I Only Paint Dead Cowboys: Nick Rose

Nick RoseNick Rose is a talented horror illustrator with publications in several Horror publications including Horror Bound Magazine, Necrotic Tissue and Tales of the Talisman. In addition to his art, he also has a number of other projects going on but I’ll let him tell you about that. Let’s get started.

Thank you for taking the time to sit with us Nick.

Anthony Sullivan: There are a lot of exciting things going on for you right now. Tell us a little about your current projects.

Nick Rose: First let me say Thank you Very much for the interest that the folks at Horror UK has taken in me and my work. It is much appreciated. As far as work goes, I have a lot going on right now. One of the biggest projects I have going on is for a company called The Evil Nerd Empire.

I am painting 16 paintings for the interior of a book called Darc Karnivale. It is a collection of horror short stories written by the best horror writers in the business. I’ve also done the cover for it as well. The book will be released before Christmas, so it will make a great gift for any horror fan, and/or a fan of my work.

Beside the works for “The Evil Nerd Empire”, between now and Christmas I have to do some movie work, A Movie Poster and DVD cover. I also have an oil painting commission to do as well as several portraits, (They are always very popular around the holidays.) And that doesn’t include the work I have to do for my own company, Wicked Kitty Productions.

For next year, I am already booking up, plus I have a very secret project that I am doing for WKP as well. It is something I have wanted to do for a very long time, but just haven’t had the proper outlet for. Now with our production company I have that opportunity. This is something really big, and I promise every Horror and Fantasy fan out there will love it and it will be a work in progress for years to come.

AS: Wow, that is a lot. At what age did you first take an interest in art?

Demon nurseNR: That is an interesting question. Unlike most artists, I didn’t really take an interest in drawing until I was in the Army. Most artist are drawing while their still in diapers. I would say I was 19 years old before I showed a real interest in drawing.

When I was around 10, my older brother’s wife was an artist and she lived with us while he was in Vietnam. I used to love to sit and watch her draw. I don’t know if anyone will remember, but way back when, they used to run ads in magazines, like “Draw Sparky” to see if you have any artistic talent. “Sparky” was either a turtle head or a mouse head, and I honestly think that anyone could have drawn him without much effort. Any ways you mailed the drawing into the address on the magazine and they would send you back a “test” to take to see if you could be in “Art School” I passed with flying colors (as probably everyone did) and they would send me lessons for some small token of money. Since I was 10 and I didn’t have much money (The story of my Life) that ideal didn’t go any further.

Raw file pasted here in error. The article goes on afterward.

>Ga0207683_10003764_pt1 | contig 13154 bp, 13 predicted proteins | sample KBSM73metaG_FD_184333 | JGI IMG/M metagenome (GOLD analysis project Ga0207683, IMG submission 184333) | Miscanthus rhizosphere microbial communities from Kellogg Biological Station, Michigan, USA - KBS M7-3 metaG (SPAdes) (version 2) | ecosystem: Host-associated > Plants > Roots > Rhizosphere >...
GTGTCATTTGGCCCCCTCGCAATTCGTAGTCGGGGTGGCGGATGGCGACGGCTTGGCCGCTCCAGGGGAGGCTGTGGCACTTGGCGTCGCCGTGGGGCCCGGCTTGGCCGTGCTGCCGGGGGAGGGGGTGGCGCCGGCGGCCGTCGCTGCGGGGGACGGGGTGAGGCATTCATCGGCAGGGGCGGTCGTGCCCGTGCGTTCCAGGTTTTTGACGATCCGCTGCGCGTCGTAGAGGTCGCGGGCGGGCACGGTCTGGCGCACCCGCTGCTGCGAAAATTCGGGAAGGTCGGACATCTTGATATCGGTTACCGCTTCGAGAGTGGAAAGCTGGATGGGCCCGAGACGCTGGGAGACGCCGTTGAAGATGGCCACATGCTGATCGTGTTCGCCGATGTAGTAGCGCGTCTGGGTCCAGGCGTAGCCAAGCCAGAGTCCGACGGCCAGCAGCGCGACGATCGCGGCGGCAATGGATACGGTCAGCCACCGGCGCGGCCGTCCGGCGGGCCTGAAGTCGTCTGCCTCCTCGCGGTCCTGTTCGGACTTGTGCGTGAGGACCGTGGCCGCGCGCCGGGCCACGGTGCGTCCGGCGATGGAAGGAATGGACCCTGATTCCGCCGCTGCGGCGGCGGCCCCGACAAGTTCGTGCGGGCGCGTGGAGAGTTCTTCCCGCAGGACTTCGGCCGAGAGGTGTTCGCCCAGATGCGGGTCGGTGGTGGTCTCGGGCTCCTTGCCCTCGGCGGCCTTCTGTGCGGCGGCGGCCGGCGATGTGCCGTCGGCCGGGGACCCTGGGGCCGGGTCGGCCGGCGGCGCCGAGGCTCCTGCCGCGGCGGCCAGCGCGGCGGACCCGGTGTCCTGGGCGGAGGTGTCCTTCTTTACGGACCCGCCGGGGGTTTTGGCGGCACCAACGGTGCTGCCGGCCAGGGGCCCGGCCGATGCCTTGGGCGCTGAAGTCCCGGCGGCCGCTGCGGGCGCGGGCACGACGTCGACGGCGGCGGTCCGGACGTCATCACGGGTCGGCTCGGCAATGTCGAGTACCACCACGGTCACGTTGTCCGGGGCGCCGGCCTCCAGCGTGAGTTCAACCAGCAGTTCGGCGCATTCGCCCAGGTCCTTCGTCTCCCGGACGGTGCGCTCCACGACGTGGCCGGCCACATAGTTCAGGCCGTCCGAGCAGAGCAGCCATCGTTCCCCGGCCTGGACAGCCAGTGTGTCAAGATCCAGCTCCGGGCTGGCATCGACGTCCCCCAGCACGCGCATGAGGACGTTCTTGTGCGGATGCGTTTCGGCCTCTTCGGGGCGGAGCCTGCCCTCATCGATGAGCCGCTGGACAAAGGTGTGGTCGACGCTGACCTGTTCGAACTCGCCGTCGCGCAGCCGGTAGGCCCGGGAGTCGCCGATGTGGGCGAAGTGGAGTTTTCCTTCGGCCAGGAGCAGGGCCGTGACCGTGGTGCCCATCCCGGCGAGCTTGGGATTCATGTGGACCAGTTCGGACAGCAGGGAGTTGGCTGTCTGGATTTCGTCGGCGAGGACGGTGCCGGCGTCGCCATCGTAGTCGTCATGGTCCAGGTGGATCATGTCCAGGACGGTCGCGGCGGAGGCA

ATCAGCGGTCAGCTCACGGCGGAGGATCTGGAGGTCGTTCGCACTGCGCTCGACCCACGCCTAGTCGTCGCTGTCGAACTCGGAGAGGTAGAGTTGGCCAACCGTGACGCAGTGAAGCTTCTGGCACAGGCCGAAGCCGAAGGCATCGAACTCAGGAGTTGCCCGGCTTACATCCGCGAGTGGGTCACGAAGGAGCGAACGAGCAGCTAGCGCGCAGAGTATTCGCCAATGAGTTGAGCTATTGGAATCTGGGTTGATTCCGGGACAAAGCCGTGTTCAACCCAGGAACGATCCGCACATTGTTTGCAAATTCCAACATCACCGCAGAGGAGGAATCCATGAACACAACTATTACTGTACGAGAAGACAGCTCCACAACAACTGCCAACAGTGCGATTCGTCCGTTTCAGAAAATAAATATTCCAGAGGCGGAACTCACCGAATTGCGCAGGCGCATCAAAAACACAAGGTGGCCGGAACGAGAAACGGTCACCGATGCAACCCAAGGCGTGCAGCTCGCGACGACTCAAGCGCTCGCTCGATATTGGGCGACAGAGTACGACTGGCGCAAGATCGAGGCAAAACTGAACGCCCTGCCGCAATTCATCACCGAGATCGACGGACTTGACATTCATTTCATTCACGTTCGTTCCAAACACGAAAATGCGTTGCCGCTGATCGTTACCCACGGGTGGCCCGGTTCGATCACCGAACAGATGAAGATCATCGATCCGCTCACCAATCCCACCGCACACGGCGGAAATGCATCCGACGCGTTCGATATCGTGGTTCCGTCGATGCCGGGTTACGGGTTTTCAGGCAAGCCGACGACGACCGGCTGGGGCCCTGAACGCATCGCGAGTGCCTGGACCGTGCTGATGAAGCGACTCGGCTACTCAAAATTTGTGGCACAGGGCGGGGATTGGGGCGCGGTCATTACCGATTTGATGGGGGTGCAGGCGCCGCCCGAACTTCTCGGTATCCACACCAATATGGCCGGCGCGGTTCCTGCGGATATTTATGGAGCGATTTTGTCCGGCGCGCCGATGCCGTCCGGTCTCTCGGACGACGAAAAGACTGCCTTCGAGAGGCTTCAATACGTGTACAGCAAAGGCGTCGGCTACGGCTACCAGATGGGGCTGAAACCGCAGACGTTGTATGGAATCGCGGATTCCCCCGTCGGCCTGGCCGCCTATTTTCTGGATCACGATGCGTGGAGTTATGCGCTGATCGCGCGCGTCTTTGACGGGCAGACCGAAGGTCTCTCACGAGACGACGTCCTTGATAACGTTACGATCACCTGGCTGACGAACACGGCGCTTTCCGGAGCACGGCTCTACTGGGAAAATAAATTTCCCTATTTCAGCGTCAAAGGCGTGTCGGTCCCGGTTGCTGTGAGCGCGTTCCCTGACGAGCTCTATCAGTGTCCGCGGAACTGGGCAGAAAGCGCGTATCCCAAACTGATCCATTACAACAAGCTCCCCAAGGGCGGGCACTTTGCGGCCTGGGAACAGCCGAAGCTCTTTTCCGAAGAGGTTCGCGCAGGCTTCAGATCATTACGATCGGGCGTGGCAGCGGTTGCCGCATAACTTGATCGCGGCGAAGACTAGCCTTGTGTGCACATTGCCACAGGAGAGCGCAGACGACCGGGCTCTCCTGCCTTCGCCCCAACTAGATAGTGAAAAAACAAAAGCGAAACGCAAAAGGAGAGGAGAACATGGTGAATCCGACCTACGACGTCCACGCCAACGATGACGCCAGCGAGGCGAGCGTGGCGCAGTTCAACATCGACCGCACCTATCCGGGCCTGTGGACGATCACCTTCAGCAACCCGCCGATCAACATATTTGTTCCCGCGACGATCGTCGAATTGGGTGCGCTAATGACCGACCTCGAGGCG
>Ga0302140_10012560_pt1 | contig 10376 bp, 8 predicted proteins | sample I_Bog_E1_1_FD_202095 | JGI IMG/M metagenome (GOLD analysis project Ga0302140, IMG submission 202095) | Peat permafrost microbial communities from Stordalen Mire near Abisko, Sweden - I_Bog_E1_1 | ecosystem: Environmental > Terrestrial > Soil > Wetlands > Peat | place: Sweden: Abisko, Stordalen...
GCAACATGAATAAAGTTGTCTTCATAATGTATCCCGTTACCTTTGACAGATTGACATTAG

At that point, my creativity took a turn, and I decided I wanted to be a writer. So until I joined the Army, I would type away in my spare time. Thinking back on it, I probably wasn’t very good. But as a teen-ager I was convinced that I would be the next Edgar A. Poe. I hadn’t discovered Lovecraft at this point. I grew up in the Bible belt and Lovecraft books where hard to come by. But once someone turned me on to Lovecraft, I was hooked, and never looked back.

But I didn’t return to art again until my days of serving my country. In the Army, I was a Medic. I didn’t want to shoot people, so I decided to learn how to save their lives instead. But this meant that unless a conflict was going on, I wound up setting out in training areas with nothing to do all day. So, one day I took a few comic books and some drawing paper with me and off I went to the middle of nowhere drawing Spider-man. I know the drawings where probably awful, but they were good enough to keep me interested in drawing. So it became a daily thing. After the Army, I attended a local community college and studied commercial art. That was way back in 1979, and I’ve been drawing ever since. I had my first piece published in 1980 and got paid a whole 10 dollars, but back then 10 bucks was a night on the town.

AS: Your work certainly has a twisted bent to it. What originally inspired you to produce this sort of artwork?

NR: [Laughing] Anthony, it would probably take years of therapy to find out the answer to that one. Seriously though, that has to be answered in two different ways, one pleasant, and the other not. The pleasant version would be the way I grew up, which back in the day when you where lucky to have 3 whole TV channels to choose from. But one thing you could always count on was that every Saturday afternoon, and either late Saturday night or Friday night, there would always be a horror movie on, and you could count on the fact that my little face was glued to the tube!

Also back in the 60’s, it was safe for Parents to drop their kids off at the local Movie Theater to see a double feature while they went shopping or whatever Parents did back in those days. The double feature was always either Horror or Science Fiction. I got to see most of the Hammer films while they were being shown at the movie theaters still, as well as all the wonderful American International films and all the Godzilla movies. Man, that was a magical time! I can say a lot of bad things about my childhood, but all those Saturday afternoons at the double feature watching all the movies that would mold me into the artist that I became, for the most part.

The Dark and Twisted part comes from very deep scars inflected on me by “Family” members, some of them where family by blood and the others by marriage. At 52 years old, I still have horrible nightmares of things those people did to me when I was just a child. It took years for me to learn the difference between love and abuse, good from evil. I could look at these people and see their true faces. The ones that are just below the surface of their skin. Because of this I learned to see things in a twisted way. Now when I watch the news, I see the true faces of murderers, child molesters, and all the monsters out there. Drawing Monsters comes easy to me.

AS: How hard is it to separate yourself from the wicked themes you create?

anewfalsehopefiniwebNR: That’s another really great question and the answer doesn’t come easy, but I will do my best to answer it honestly. Like the question before, this one has two types of answers, the first is what you see on the surface and the second is what is buried down deep in the dark hidden places of my mind.